Gundaker said the practice of landscape architecture appeared in 18th century Europe around the same time as the appearance of Hegel and Voltaire. “The emergence of landscape architecture and all these other scientific ideas happened at the same time.” Unfortunately, that time also marked the escalation of the slave trade, with more than 6 million Africans taken from their continent. She said the gory truth was that many of the most beautiful gardens in Europe were actually paid for with money from the slave trade. She said it’s “no accident then that garden and landscape studies excluded Africa.”

Arab Slave Traders along the Ruvuma River / Wikipedia, Public Domain, Unknown author – In: Horace Waller: The last journals of David Livingstone in Central Africa, from 1865 to his death. London, 1874. 

With the fading of the slave trade, the European economic system had to diversify or die, so the next focus was on “resources that could be extracted from Africa.” To make those resources – and the natural landscapes they were found in – more easily extractable, they had to be disparaged or degraded, so, again, Gundaker argues, African cultural landscapes were also devalued.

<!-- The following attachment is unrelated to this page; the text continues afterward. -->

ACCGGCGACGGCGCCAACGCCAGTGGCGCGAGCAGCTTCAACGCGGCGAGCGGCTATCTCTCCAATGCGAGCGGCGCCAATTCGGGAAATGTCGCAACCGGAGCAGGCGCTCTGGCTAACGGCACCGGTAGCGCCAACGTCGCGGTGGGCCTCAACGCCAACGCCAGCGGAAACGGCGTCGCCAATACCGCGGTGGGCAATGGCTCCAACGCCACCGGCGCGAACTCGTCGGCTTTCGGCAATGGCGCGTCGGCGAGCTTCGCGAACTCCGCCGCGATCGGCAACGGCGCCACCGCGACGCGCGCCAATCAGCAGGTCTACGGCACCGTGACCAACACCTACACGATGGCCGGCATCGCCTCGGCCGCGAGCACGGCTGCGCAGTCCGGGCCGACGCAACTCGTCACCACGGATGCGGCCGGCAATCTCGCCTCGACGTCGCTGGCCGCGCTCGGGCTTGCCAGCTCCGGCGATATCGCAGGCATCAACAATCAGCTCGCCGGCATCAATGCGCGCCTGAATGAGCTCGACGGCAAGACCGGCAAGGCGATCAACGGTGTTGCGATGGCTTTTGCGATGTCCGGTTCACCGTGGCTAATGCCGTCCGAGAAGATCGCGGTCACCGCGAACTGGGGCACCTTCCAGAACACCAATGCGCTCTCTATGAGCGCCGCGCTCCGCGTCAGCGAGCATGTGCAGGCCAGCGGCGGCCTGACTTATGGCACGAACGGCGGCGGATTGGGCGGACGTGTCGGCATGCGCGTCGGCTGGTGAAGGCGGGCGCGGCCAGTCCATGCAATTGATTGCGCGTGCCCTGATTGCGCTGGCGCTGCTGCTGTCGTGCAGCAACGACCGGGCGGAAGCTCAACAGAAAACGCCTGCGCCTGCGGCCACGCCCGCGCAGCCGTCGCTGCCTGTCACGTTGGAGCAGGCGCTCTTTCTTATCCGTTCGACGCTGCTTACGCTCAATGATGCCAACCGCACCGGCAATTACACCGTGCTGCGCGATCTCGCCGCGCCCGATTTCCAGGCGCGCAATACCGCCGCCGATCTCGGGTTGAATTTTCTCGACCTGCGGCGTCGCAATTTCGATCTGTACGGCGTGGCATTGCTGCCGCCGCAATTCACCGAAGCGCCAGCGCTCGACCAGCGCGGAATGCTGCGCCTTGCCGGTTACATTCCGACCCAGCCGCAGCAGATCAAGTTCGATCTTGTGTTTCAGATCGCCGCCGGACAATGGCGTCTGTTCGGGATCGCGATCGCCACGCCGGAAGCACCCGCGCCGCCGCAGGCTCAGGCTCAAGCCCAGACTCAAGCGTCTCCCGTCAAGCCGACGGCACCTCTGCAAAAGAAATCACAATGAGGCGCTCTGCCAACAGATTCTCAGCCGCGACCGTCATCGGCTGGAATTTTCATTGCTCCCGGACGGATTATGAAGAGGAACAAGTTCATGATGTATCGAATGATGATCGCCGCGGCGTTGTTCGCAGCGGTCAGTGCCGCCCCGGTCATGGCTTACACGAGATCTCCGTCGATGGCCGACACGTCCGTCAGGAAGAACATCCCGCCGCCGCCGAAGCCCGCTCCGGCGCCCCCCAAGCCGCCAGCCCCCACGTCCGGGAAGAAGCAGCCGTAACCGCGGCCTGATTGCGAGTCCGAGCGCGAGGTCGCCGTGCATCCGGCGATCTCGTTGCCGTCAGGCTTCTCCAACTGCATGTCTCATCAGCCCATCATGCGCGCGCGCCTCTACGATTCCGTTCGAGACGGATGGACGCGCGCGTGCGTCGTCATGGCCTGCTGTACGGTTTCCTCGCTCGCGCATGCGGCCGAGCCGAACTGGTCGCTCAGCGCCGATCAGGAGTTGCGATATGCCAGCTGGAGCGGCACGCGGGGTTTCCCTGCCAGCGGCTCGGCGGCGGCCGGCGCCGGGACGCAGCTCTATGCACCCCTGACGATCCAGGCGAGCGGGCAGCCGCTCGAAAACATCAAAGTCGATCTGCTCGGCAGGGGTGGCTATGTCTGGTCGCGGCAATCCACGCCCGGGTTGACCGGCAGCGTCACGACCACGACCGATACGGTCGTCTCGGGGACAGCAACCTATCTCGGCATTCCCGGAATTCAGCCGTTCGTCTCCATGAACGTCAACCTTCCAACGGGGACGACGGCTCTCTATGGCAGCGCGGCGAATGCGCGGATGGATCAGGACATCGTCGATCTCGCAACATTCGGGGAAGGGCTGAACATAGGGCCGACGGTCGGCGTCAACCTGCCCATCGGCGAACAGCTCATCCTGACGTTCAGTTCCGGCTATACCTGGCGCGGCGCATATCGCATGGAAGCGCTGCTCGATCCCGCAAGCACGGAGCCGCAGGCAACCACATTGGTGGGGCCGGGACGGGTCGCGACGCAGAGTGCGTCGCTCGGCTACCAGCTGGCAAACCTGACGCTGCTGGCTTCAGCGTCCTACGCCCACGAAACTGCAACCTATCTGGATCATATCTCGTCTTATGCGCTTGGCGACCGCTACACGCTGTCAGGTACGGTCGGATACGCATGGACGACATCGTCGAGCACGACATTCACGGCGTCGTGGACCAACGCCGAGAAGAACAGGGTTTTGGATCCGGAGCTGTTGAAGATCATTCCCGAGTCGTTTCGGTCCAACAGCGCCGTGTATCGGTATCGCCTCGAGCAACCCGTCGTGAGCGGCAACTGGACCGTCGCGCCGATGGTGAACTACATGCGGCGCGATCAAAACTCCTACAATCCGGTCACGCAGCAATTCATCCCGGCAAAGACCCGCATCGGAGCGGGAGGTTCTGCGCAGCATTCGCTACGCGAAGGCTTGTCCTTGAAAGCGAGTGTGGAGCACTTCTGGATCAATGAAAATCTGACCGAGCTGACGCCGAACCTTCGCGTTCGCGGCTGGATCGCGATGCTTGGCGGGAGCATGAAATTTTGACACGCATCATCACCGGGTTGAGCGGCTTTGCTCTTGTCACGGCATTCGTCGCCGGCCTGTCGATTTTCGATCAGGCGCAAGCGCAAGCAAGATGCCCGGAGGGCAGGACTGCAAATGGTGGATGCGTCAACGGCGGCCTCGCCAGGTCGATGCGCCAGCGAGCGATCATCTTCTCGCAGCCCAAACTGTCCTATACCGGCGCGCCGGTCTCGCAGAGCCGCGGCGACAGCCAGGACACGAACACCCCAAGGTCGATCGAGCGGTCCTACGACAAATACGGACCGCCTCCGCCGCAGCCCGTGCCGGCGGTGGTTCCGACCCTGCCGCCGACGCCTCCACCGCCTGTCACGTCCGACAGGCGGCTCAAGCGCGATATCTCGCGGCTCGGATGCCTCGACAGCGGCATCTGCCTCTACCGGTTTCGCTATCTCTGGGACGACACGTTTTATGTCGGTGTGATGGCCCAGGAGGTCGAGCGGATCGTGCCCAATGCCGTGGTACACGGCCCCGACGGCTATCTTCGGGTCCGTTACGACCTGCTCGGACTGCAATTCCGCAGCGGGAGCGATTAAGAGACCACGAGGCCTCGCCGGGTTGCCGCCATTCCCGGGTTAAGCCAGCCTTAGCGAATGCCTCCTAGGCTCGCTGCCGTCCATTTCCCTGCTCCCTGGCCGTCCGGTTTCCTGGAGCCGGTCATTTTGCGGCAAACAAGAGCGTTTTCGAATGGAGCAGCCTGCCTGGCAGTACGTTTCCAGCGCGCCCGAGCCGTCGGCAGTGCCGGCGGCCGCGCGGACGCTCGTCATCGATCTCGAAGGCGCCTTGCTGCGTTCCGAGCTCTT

As a result, in the major garden and landscape survey books created over the past 50 years, like The Landscape of Man, the “overt exclusionary discourses” didn’t even pass historians’ minds. The “genius of an artist’s discovery” was made primary, not their inspirations. As an example, she showed an image of Roberto Burle Marx’s famous Copacabana boardwalk. This was seen as the original vision of a Modernist master. Little known was those fractal patterns were lifted from African dresses Burle Marx had seen on his trips to Africa. In the same way, “scholars of Modernism never highlighted African forms.”

Copacabana Boardwalk by Roberto Burle Marx / The Traveling Isle

Indeed, to be deemed successful, a design must be viewed as having linear forms and “be Euclidian” in its precision. The cosmological landscapes of pre-literate, pre-industrial Sub-Saharan African societies were left out, even though they were incredibly complex abstract ideas expressed in landscape form. The default garden template in the West became “contemplative and meditative.” Africa’s great spiritual, and even practical, productive urban agriculture landscapes were omitted. While specialists have long focused on specific African landscapes, the survey books used to teach generations of Western landscape architects and designers simply bypassed all of this.